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Home Depot Moves to Dismiss Bank Data Breach Claims on Standing and Ripeness Grounds

In its recently-filed motion to dismiss claims of card-issuing banks arising from the September 2014 theft of payment card data from Home Depot point of sale terminals, Home Depot employs an approach typically used to respond to consumer claims.  In payment card data breach cases, defendants typically argue that consumers lack standing to sue because card issuers hold consumers harmless for any fraudulent charges on their credit or debit cards.  Such standing arguments are not ordinarily advanced against the claims of the card-issuing banks that end up paying those bogus charges.  Home Depot, however, argues that the card issuer plaintiffs do not allege sufficient injury to have standing to bring suit in federal court.  In particular, Home Depot maintains that the card issuers’ consolidated complaint, despite listing 68 separate named plaintiffs, does not contain any specific allegations that identify with particularity what losses, if any, those plaintiffs suffered. Only two of the complainants 285 paragraphs allege the harms suffered by card issuers, but both do so without identifying which particular harms alleged had been sustained by any named plaintiffs.  Home Depot argues that the failure to plead the existence of concrete injuries suffered by named plaintiffs is fatal to the card issuers’ complaint.

In addition, Home Depot asserts that alleged losses incurred to avoid potential future harms – such as the cost of issuing new cards – are not cognizable injuries under the Supreme Court’s ruling in Clapper v. Amnesty International USA, 133 S. Ct. 1138 (2013).  Clapper held that, to be sufficient to confer Article III standing, losses must be “fairly traceable” to a defendant’s purported wrongdoing.  Losses willingly incurred to protect against a possibility of future harm do not suffice.  See id. at 1152-53.  Quoting Clapper, 133 S. Ct. 151, Home Depot contends that the card issuers “cannot manufacture standing merely by inflicting harm on themselves based on their fears of hypothetical future harm that is not certainly impending.”   Thus, without conceding that other types of losses might confer standing, Home Depot argues that losses directed toward future harms, even if alleged with particularity, would be insufficient as a matter of law to confer Article III standing on the card issuer banks.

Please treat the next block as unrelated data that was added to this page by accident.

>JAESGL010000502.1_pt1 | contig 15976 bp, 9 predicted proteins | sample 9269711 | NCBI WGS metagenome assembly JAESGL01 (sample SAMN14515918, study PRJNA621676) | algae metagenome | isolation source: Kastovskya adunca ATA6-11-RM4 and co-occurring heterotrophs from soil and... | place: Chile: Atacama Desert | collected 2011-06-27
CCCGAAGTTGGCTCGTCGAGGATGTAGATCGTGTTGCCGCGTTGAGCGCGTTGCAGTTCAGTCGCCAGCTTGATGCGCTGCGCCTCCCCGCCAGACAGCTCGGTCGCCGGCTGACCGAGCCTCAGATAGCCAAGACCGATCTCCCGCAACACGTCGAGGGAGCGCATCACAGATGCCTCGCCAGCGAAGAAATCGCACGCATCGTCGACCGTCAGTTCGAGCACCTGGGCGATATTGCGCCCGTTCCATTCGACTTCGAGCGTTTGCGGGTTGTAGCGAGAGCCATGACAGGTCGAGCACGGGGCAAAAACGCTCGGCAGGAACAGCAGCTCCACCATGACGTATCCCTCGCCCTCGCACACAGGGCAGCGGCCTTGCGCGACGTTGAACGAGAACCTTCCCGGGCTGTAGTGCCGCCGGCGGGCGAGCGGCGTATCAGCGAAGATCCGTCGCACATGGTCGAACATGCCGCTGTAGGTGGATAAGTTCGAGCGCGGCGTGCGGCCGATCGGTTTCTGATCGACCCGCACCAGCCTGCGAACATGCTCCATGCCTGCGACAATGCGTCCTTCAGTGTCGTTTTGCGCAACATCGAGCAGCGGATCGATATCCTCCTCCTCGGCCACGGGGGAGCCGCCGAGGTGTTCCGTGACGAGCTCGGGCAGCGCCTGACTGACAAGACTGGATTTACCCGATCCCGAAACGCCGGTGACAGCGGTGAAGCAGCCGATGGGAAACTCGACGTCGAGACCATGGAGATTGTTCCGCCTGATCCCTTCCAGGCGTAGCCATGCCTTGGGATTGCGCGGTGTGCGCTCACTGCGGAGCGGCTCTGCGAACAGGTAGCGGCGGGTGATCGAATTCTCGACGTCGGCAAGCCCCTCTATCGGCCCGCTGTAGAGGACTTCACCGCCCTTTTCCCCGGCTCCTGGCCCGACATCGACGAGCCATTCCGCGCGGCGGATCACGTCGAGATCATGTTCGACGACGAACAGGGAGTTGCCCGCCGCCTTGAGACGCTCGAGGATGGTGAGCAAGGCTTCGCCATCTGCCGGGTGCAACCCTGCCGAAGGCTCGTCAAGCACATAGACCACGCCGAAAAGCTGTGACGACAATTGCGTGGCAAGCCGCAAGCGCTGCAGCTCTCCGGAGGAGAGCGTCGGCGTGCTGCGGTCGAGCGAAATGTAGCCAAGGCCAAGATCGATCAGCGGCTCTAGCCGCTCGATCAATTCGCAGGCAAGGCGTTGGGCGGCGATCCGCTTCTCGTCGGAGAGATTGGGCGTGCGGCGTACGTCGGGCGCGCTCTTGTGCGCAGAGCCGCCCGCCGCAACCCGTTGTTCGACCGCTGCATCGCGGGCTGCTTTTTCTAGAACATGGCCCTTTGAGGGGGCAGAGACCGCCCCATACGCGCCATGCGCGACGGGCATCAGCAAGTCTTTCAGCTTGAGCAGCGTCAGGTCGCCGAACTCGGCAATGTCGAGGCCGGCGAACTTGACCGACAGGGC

A second significant ground on which Home Depot seeks dismissal of the card issuers’ claims is lack of ripeness. This argument is premised on the complex and detailed rules governing the interrelationship between card issuing banks, banks that accept charges made on cards and the card brands that issue the cards.  Each of the card brands establishes a process for resolving claims relating to fraudulent charges made on their cards.  In its brief, Home Depot collectively refers to the ongoing adjudication of data breach claims under those roles as the “Card Brand Recovery Process.”  According to Home Depot, the Card Brand Recovery Process is ongoing and could substantially resolve card issuers’ claims.  At a minimum, Home Depot contends that card issuers would not be entitled to seek recovery in the consolidated federal court lawsuit that is duplicative of amounts awarded through the Card Brand Recovery Process.  Accordingly, Home Depot argues that the card issuers’ claims will not be ripe until the Card Brand Recovery Process has been completed and the extent of their injuries, if any, are then known.

The card brand claim adjudication process has already played a significant role in connection with card issuers’ claims in the consolidated data breach class action against Target.  In that case, Target attempted to obtain a global resolution of the claims of MasterCard-issuing banks through a settlement negotiated with MasterCard under its dispute resolution rubric.  The proposed settlement was conditioned on approval by issuers of at least 90% of the eligible accounts and failed due to lack of support by issuing banks.  Target’s lack of success in using the card brand dispute resolution process to dispose of card issuer claims casts some doubt on whether Home Depot’s ripeness argument, even if accepted, would facilitate a final resolution of claims outside of federal court.  Allowing the Card Brand Recovery Process to continue, however, could reduce the number of outstanding claims and yield more manageable proceedings in federal court.

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Kevin M. McGinty

Member / Co-chair, Class Action Practice

Kevin is a member of the firm's Health Care Enforcement Defense Group and has significant experience representing health care–related entities in a variety of litigation matters, including contract, regulatory, False Claims Act and class action lawsuits. Kevin's health care industry clients have included pharmacies, PBMs, hospitals, clinical laboratories, diagnostic imaging providers, pharmaceutical companies and managed care organizations.